NEW YORK - The U.S. has planned for more than a decade to have TV broadcasters turn off their analog signals, yet when the Feb. 17 deadline loomed, it flinched, delaying the mandatory shutdown for four months.
The delay, which causes confusion for TV viewers and havoc for broadcasters, is a symptom of the unique way the U.S. conceived the shutdown: No other big country has dared to, or plans to, end its analog TV broadcasts all in one go.
All developed countries are looking at turning off their analog TV signals because of the obvious benefits. Going digital improves the quality of TV reception and frees up large swaths of the airwaves for other services like wireless data.
But other countries are being more cautious about moving into the digital age. Austria, which is the size of South Carolina, turned off its analog signals over seven months in 2007, moving area by area from west to east. Germany, slightly smaller than Montana, shut down area by area over five years.
To find countries that turned off their signals all in one go, as the U.S. essentially was about to do Feb. 17, you'd have to go to countries like the Netherlands, about the size of Maryland, and Luxembourg, which is smaller than Rhode Island. Those countries aren't just small — they also have very few households that watch over-the-air TV broadcasts. Olivier Pascal at research firm Analysys Mason estimates that only 30,000 Dutch homes were affected by the analog shutdown. The rest have cable or satellite dishes.
According to research firm MRI, 17.7 percent of Americans live in households with only over-the-air TV.
Turning off area by area lets a country focus manpower and money on the region that is next to make the jump. In Britain, where a five-year transition is slated to end in 2012, technicians will come to your home if you are disabled or over 75 and help you set up for digital reception, including installing a new antenna.
"We didn't have big problems," said Industry Ministry spokesman Pino Caiola. "Otherwise there would have been a revolution."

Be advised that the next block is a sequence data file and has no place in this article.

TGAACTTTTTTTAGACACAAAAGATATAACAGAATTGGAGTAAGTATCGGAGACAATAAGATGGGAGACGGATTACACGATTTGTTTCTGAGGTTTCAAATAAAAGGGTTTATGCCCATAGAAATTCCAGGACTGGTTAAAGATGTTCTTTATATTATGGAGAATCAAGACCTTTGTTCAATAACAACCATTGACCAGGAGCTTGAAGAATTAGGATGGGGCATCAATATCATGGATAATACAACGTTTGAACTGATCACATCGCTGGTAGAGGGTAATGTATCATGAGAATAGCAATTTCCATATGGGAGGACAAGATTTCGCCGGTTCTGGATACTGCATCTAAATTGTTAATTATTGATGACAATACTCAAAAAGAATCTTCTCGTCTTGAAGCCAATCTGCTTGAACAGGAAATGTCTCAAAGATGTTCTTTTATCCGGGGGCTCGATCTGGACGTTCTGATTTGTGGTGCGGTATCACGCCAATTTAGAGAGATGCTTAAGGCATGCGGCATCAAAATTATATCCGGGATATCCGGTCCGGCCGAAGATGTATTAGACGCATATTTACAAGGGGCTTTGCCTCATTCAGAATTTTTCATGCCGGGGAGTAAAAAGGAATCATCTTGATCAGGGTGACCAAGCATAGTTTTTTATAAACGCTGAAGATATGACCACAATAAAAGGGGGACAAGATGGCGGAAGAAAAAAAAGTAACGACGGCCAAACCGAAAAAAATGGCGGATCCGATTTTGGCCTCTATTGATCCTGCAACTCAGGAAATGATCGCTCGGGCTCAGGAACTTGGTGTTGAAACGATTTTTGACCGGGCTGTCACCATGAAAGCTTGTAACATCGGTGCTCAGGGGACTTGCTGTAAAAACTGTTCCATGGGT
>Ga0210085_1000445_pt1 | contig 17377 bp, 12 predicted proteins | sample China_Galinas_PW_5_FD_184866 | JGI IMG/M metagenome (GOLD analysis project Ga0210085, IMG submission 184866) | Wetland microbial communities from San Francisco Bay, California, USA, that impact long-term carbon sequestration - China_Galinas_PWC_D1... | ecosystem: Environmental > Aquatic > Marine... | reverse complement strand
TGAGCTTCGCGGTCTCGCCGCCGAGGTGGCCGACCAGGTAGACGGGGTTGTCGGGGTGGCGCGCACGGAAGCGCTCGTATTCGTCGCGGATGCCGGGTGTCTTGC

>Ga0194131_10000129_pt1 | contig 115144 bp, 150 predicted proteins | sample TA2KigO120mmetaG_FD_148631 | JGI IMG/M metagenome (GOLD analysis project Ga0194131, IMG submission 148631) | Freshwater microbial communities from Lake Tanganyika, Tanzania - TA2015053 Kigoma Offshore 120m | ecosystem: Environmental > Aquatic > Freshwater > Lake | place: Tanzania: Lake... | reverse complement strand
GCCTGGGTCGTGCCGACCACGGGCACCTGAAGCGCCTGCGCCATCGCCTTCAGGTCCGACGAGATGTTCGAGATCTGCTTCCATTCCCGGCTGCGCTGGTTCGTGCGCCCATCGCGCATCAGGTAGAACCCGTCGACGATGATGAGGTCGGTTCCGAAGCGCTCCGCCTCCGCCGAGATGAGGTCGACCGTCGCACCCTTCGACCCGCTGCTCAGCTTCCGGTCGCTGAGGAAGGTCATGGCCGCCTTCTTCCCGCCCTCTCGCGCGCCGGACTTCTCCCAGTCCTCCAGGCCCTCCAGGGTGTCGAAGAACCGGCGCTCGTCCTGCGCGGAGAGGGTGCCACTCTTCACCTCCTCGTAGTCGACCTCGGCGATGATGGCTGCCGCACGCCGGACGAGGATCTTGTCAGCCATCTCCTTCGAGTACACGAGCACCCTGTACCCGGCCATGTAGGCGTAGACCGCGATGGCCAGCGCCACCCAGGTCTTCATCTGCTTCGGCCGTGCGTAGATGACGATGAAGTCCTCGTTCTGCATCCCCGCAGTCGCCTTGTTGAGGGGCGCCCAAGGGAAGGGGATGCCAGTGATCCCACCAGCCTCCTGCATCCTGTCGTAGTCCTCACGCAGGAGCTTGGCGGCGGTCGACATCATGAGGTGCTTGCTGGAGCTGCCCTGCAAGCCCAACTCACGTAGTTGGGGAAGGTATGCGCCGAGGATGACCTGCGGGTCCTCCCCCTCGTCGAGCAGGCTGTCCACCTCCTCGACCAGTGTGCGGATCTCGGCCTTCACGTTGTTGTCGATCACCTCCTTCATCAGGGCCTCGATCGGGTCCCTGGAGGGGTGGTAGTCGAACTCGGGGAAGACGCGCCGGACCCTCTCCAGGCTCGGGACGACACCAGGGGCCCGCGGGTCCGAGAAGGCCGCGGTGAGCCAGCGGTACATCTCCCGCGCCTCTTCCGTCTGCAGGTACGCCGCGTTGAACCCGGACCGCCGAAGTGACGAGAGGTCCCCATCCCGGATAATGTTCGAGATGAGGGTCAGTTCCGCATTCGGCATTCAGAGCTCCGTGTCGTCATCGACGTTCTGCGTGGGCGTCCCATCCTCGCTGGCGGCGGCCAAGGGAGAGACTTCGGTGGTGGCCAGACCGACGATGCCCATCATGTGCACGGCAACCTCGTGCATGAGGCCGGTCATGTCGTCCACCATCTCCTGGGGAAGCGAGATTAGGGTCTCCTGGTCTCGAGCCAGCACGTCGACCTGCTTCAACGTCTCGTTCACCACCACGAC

Three years in advance, Spain picked a small province as a digital-only testing ground. Analog signals were turned off there in July, with groundwork that included the distribution of free digital converter boxes by the Red Cross.
The U.S. "all together now" transition plan was set by Congress in 2005. It was only in May last year that the FCC decided to have limited tests ahead of the national switch-over.
"Our single transition date does not afford us the luxury of a built-in learning curve. We have one chance to get this right — one opening night," FCC Commissioner Michael Copps wrote in arguing for a test run.
The FCC chose Wilmington, N.C., as a pilot area for the switch-off. Despite an intensive public education campaign before analog signals died Sept. 8, there were many calls to help lines, mostly because people were unable to tune one or more digital channels.
In Hawaii, analog signals were shut down in January, but that was so analog towers could come down before an endangered bird's nesting season, and not designed as a learning exercise.
The one main national transition date also made it hard to estimate how many people would request $40 subsidy coupons for digital converter boxes. The government fund ran out of money in early January, prompting calls for a delay of the transition to give Congress time to allocate additional funds. The Democratic economic stimulus plan would add $650 million to get the coupons flowing again. There's a wait list of 3.7 million requests for coupons.
The bill that called for the delay leaves stations the option of keeping the Feb. 17 date for the shutdown, and many, though not all, will do so. Now, in essence the U.S. will have two shutdown dates: Feb. 17 and June 12. That brings it closer to the gradual shutdowns of other countries, but it's an uncontrolled, chaotic process. Some stations in a market might turn off, while others continue for a few months.
If these issues make the U.S. transition seem brash and poorly planned, there are other factors to consider. The U.S. approach of shutting analog down quickly has substantial advantages. The country can, even with the partial delay, lay claim to being a pioneer in turning off analog signals.
Most developed countries, even advanced ones like Japan, will not turn off all their analog broadcasts until 2011 or 2012. The European Commission, the executive body of the European Union, hopes to have the spectrum cleared by 2012 for new services like wireless broadband, but it's far from certain that it will reach that goal. EU members Portugal and Greece haven't even started digital TV transmissions.
Pascal, who has studied the issue for the European Commission, believes every year of delay would cost European economies billions of dollars in missing services.
Other countries have already imposed transition delays like the one Congress voted through this week, though the American move might be unique in that it was approved less than two weeks before the deadline. Italy initially planned to complete its transition in 2006, but had to postpone that by six years. Australia delayed the transition of urban broadcasters to December 2009 from December 2008. In rural Australia, analog will remain until 2013.
The EU members haven't yet decided what to do with the spectrum to be vacated. In the U.S., most of the spectrum has been sold to wireless companies, reaping $19.6 billion for the Treasury. Some of the buyers plan to start using the airwaves this year — potentially giving the country a multiyear jump on advanced wireless services.